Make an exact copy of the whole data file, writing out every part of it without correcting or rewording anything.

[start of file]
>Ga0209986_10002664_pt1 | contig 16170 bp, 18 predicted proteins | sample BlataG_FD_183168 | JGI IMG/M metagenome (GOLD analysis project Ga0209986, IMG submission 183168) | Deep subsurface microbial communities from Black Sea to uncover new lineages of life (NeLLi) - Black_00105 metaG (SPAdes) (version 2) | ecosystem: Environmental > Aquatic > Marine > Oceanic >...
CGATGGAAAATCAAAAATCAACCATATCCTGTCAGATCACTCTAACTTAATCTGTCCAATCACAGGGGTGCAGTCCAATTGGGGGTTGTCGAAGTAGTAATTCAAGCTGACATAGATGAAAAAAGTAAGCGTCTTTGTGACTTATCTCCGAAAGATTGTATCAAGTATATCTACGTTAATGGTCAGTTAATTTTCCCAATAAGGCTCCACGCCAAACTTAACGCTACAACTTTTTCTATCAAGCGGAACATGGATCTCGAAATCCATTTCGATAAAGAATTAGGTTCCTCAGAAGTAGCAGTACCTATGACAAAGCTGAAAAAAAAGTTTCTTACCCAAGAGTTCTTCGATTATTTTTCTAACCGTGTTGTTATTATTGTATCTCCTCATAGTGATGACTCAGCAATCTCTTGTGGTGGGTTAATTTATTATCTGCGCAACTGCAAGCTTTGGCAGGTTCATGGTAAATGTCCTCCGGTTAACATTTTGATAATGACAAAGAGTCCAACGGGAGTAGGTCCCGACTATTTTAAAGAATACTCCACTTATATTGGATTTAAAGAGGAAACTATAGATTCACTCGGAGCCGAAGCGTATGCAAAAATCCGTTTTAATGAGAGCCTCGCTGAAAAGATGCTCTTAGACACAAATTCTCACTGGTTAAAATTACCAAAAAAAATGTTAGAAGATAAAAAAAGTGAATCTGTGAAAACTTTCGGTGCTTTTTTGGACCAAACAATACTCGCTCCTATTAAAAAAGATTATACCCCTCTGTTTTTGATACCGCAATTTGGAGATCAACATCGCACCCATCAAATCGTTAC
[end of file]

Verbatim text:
>Ga0209986_10002664_pt1 | contig 16170 bp, 18 predicted proteins | sample BlataG_FD_183168 | JGI IMG/M metagenome (GOLD analysis project Ga0209986, IMG submission 183168) | Deep subsurface microbial communities from Black Sea to uncover new lineages of life (NeLLi) - Black_00105 metaG (SPAdes) (version 2) | ecosystem: Environmental > Aquatic > Marine > Oceanic >...
CGATGGAAAATCAAAAATCAACCATATCCTGTCAGATCACTCTAACTTAATCTGTCCAATCACAGGGGTGCAGTCCAATTGGGGGTTGTCGAAGTAGTAATTCAAGCTGACATAGATGAAAAAAGTAAGCGTCTTTGTGACTTATCTCCGAAAGATTGTATCAAGTATATCTACGTTAATGGTCAGTTAATTTTCCCAATAAGGCTCCACGCCAAACTTAACGCTACAACTTTTTCTATCAAGCGGAACATGGATCTCGAAATCCATTTCGATAAAGAATTAGGTTCCTCAGAAGTAGCAGTACCTATGACAAAGCTGAAAAAAAAGTTTCTTACCCAAGAGTTCTTCGATTATTTTTCTAACCGTGTTGTTATTATTGTATCTCCTCATAGTGATGACTCAGCAATCTCTTGTGGTGGGTTAATTTATTATCTGCGCAACTGCAAGCTTTGGCAGGTTCATGGTAAATGTCCTCCGGTTAACATTTTGATAATGACAAAGAGTCCAACGGGAGTAGGTCCCGACTATTTTAAAGAATACTCCACTTATATTGGATTTAAAGAGGAAACTATAGATTCACTCGGAGCCGAAGCGTATGCAAAAATCCGTTTTAATGAGAGCCTCGCTGAAAAGATGCTCTTAGACACAAATTCTCACTGGTTAAAATTACCAAAAAAAATGTTAGAAGATAAAAAAAGTGAATCTGTGAAAACTTTCGGTGCTTTTTTGGACCAAACAATACTCGCTCCTATTAAAAAAGATTATACCCCTCTGTTTTTGATACCGCAATTTGGAGATCAACATCGCACCCATCAAATCGTTAC